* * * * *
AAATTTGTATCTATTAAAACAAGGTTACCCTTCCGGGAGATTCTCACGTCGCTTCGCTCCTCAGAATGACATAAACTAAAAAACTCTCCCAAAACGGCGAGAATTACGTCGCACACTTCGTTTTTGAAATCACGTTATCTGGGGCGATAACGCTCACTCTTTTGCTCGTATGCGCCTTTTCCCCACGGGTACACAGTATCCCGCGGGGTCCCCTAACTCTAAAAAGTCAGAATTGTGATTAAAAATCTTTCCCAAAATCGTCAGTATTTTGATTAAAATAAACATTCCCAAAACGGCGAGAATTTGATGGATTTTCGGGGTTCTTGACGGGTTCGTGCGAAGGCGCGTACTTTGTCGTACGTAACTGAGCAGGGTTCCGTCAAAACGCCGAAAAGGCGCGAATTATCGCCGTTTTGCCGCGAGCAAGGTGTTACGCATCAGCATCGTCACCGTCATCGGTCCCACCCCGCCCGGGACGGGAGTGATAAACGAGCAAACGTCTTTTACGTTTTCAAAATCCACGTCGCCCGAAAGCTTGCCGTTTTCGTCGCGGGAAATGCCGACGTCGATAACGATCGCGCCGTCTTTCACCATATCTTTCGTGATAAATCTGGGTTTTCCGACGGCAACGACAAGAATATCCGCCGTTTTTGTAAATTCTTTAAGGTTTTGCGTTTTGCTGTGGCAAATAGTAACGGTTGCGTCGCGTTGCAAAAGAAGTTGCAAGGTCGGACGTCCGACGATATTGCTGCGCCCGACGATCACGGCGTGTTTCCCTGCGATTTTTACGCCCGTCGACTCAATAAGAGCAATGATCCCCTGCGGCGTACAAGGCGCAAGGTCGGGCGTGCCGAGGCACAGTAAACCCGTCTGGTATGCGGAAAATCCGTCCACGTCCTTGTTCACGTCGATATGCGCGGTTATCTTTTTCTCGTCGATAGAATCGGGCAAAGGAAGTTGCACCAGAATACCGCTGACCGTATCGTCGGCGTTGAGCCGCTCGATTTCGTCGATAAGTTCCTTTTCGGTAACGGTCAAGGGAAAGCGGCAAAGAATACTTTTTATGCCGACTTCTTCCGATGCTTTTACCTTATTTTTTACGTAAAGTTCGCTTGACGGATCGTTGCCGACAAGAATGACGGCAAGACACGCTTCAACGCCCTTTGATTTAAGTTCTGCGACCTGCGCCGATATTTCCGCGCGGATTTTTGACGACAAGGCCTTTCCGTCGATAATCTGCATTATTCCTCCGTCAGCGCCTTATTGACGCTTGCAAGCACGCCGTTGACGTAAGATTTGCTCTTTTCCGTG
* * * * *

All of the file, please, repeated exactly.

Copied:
AAATTTGTATCTATTAAAACAAGGTTACCCTTCCGGGAGATTCTCACGTCGCTTCGCTCCTCAGAATGACATAAACTAAAAAACTCTCCCAAAACGGCGAGAATTACGTCGCACACTTCGTTTTTGAAATCACGTTATCTGGGGCGATAACGCTCACTCTTTTGCTCGTATGCGCCTTTTCCCCACGGGTACACAGTATCCCGCGGGGTCCCCTAACTCTAAAAAGTCAGAATTGTGATTAAAAATCTTTCCCAAAATCGTCAGTATTTTGATTAAAATAAACATTCCCAAAACGGCGAGAATTTGATGGATTTTCGGGGTTCTTGACGGGTTCGTGCGAAGGCGCGTACTTTGTCGTACGTAACTGAGCAGGGTTCCGTCAAAACGCCGAAAAGGCGCGAATTATCGCCGTTTTGCCGCGAGCAAGGTGTTACGCATCAGCATCGTCACCGTCATCGGTCCCACCCCGCCCGGGACGGGAGTGATAAACGAGCAAACGTCTTTTACGTTTTCAAAATCCACGTCGCCCGAAAGCTTGCCGTTTTCGTCGCGGGAAATGCCGACGTCGATAACGATCGCGCCGTCTTTCACCATATCTTTCGTGATAAATCTGGGTTTTCCGACGGCAACGACAAGAATATCCGCCGTTTTTGTAAATTCTTTAAGGTTTTGCGTTTTGCTGTGGCAAATAGTAACGGTTGCGTCGCGTTGCAAAAGAAGTTGCAAGGTCGGACGTCCGACGATATTGCTGCGCCCGACGATCACGGCGTGTTTCCCTGCGATTTTTACGCCCGTCGACTCAATAAGAGCAATGATCCCCTGCGGCGTACAAGGCGCAAGGTCGGGCGTGCCGAGGCACAGTAAACCCGTCTGGTATGCGGAAAATCCGTCCACGTCCTTGTTCACGTCGATATGCGCGGTTATCTTTTTCTCGTCGATAGAATCGGGCAAAGGAAGTTGCACCAGAATACCGCTGACCGTATCGTCGGCGTTGAGCCGCTCGATTTCGTCGATAAGTTCCTTTTCGGTAACGGTCAAGGGAAAGCGGCAAAGAATACTTTTTATGCCGACTTCTTCCGATGCTTTTACCTTATTTTTTACGTAAAGTTCGCTTGACGGATCGTTGCCGACAAGAATGACGGCAAGACACGCTTCAACGCCCTTTGATTTAAGTTCTGCGACCTGCGCCGATATTTCCGCGCGGATTTTTGACGACAAGGCCTTTCCGTCGATAATCTGCATTATTCCTCCGTCAGCGCCTTATTGACGCTTGCAAGCACGCCGTTGACGTAAGATTTGCTCTTTTCCGTG